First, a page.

Poems of Pain and Stories of Sadness: Dalit Literature
During my short stint in university I had the fortune of reading several poems and short stories by members of the Dalit community. The read was challenging but I persevered. In brought me a little closer to understanding something of Subaltern life. As the issue of caste-descrimination is a hot topic in the UK, I thought to share this short written piece--simple as it is. It may inspire you to read some Dalit literature.
Fifteen years ago I was entrenched in a tremendous conflict with the head of the Bungis or sweepers, Sundar lal , who was neither cleaning my toilets properly nor allowing me to clean them. Being from Britain and working in India, I more or less accepted the status quo of the village I lived in and Sundarlal was just a part of it: a part that gave me tremendous grief. However, I just could n’t live with unclean toilets and I thus challenged Sundar lal’s right to clean them. Needless to say after blocking all the drains, leaving the rubbish to pile up for weeks and threatening violence, Sundarlal won the dispute and returned to not properly cleaning my toilets. Defeated by Sundar lal I was more peaceful aside from the fact that the toilets then remained almost untouchable. Looking back today I now question if Sundar lal was victorious in regaining his rights over my toilets or was this small victory only part of a greater defeat-the ‘abject submission’ of the millions in India who have become known as the ‘untouchables’.
Since the 1950’s an entire genre of literature including poetry, short stories and autobiographies have come forward from the ‘untouchable’ or Dalit community of India (Dangle 1992:7). Through this literature they tell their harrowing story and by doing so they convey their struggle to the literate world. In this essay, I will discuss a selection of such poems and a short story while bringing attention to the main characteristics of this genre and by which it may be identified.
Candalas, Untouchables and Dalits
In South Asian there were four recognised social divisions or varnas known as Brahmin, Ksatriya, Vaisya and Sudra. Amongst those who fell outside of such categorisation, the Candalas (untouchables) were considered to be the lowest of all. In An Introduction to Hinduism, the author Gavin Flood describes Candalas as follows : ‘ Untouchables had no place within the higher social orders, living outside of the villages, as Manu directs, and living by performing menial and polluting tasks such as working with leather and sweeping excrement from the village’ ( Flood 1996: 61). Flood also explains that on entering a village the Candalas would have to strike a piece of wood to warn others of their presence and if per chance they happened to touch a Brahmin, the Brahmin would have to immediately take bath. Thus, in time the Candalas became known to the western word as the ‘untouchables’. The Marathi word ‘Dalit’ meaning broken, was used during 19th century by reformists in referring to ‘caste oppression’, however it’s acceptance and popularity as a name for the Untouchables only came to popularity in the 1970s due to the activists from the untouchable Mahar caste (Mendelson, Vicziany 1998:4).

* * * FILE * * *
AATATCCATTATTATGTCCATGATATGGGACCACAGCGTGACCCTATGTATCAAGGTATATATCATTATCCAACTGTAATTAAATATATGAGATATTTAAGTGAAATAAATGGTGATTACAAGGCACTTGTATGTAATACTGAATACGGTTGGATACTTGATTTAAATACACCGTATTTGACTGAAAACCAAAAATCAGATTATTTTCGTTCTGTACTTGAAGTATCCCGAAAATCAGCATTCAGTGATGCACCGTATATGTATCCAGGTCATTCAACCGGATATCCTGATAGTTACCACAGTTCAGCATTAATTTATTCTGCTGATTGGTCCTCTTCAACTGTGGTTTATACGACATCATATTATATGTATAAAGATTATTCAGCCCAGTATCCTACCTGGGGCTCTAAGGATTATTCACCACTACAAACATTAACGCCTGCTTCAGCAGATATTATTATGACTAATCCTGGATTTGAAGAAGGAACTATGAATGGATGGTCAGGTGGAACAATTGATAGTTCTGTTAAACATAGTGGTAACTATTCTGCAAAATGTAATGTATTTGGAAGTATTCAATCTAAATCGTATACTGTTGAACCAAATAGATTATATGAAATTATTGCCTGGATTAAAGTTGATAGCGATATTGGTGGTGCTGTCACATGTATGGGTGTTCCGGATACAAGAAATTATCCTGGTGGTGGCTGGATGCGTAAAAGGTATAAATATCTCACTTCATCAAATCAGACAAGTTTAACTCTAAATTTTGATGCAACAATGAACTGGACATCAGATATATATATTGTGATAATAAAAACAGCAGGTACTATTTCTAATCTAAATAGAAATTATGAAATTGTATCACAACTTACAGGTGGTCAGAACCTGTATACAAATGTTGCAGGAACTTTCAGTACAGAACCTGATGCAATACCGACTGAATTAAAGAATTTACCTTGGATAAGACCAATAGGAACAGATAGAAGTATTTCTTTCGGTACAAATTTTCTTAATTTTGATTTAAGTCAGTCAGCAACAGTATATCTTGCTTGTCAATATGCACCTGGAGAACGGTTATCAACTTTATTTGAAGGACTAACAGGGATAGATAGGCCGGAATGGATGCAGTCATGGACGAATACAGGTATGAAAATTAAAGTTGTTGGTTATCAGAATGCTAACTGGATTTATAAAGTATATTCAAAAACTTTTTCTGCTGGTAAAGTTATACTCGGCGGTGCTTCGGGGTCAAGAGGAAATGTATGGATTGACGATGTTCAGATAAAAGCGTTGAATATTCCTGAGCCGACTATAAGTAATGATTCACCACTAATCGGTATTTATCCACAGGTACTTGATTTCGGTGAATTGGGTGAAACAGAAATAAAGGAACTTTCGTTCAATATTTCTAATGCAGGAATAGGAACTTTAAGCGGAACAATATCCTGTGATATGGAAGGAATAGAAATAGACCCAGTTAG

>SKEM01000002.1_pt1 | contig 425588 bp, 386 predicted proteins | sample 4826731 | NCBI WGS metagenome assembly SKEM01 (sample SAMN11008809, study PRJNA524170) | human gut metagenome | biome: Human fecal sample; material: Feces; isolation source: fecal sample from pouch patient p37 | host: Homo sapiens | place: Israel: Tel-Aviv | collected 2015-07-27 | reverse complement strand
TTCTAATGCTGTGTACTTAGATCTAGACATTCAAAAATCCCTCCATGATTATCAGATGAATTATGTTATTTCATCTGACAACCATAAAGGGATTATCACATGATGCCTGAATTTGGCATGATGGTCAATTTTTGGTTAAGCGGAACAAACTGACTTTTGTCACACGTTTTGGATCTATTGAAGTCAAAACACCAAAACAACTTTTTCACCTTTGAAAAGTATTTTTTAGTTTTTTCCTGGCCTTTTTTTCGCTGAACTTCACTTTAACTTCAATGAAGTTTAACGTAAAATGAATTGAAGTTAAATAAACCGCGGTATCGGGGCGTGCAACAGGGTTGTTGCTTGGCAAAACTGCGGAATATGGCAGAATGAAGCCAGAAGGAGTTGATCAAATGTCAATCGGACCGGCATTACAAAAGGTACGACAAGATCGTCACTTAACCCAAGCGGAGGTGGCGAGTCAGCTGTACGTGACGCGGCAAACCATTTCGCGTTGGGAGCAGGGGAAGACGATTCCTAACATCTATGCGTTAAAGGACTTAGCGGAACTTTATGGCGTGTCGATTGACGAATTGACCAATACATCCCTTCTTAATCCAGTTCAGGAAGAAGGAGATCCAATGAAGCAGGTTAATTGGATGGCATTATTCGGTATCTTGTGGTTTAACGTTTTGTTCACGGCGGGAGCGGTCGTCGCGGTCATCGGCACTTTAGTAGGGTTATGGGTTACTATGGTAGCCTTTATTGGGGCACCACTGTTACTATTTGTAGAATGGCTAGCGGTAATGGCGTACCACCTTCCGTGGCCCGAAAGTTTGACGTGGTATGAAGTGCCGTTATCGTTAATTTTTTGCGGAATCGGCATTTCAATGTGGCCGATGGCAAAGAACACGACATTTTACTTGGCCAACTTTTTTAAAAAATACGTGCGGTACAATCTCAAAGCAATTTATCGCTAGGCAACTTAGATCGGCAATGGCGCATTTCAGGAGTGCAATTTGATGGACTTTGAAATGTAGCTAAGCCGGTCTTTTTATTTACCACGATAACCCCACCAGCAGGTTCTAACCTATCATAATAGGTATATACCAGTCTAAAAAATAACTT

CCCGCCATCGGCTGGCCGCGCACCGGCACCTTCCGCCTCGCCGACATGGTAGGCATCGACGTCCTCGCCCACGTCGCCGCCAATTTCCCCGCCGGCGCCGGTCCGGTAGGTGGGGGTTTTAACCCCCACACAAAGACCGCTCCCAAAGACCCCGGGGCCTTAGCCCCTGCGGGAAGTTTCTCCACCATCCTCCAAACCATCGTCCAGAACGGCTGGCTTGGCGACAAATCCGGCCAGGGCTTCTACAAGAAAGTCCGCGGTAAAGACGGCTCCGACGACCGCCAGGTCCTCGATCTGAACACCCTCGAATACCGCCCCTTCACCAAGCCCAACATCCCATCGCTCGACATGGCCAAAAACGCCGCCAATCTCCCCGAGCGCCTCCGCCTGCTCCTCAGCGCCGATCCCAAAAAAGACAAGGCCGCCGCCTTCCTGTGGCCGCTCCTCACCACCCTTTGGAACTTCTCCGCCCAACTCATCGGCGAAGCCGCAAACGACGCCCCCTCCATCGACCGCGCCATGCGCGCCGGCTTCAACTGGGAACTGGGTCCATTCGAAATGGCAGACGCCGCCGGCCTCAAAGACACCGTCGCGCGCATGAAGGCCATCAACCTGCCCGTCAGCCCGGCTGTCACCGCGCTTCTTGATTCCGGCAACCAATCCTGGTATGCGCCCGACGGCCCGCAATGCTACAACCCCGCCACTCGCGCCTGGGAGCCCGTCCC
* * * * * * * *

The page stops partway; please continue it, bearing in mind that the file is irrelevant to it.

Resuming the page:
Dalit Literature: Brace Yourself
It is difficult to simply make a cold and academic statement about the nature and character of Dalit literature. The truth is that it is gripping and tormenting. It draws you into a world of tangled emotions that may either conclude in utter defeat or rebellion. The mere reading of the literature’s continued proclamation of ‘pain’, either from hunger, labour or social inequality, tends to leave one with an aching sense of helplessness and even, sadly--pointlessness. Perhaps, that is due to fact that many of the stories conclude negatively and in hopelessness. Rarely, is there light at the end of the tunnel. After having read a selection of such writings from the anthology edited by Arjan Dangle, Poisoned Bread, which I will be referring to in the essay; I am left with the thought ‘should I just close this book and get on with my insignificant yet comfortable life’ or should I abandon all and join in the fight for equality for the Dalits’. It is a powerful body of literature, without doubt.
Poems of Pain
Dalit literature is presented mainly in the form of poems, short stories and autobiographies. However, pain, despondency, negativity, frustration, humiliation, submission and rebellion (just to mention a few) are common themes throughout. Although Arjun Dangle sums up the nature of the writings as ‘negativism and revolt’ (Dangle 1992:6), I would go further to say that some writings are like a literal form of crying. One gets the sense of helpless people, almost mourning a life that never should have been and resigning themselves to its misery.
In Pralhad Chendwanar’s poem My Father (Dangle 1992:16), he writes about the great hope his father had, that by educating his son; his life would be transformed for the better. However after having waged his entire life and everything he had for this end, his son was no better off. In fact he may well have been worse off, as he could not even afford to buy Jalebis or sacrifice a goat as his father did on occasions. In the end his father beats his wrists on a solid way until the point of his own collapse and he dies along with his hope. Chendwanar does not end on a happy note and neither does he insist on living in pursuit of our dreams. Pessimistically he refers to his father’s hope as if false by saying ‘the dream creeper bears flowers of reality’. Chendwanar’s appears almost indifferent to the tragedy, as if an observer rather than a son. All that remained consistent for him was his father’s grubby traditional clothes and the adverse poverty that they lived in.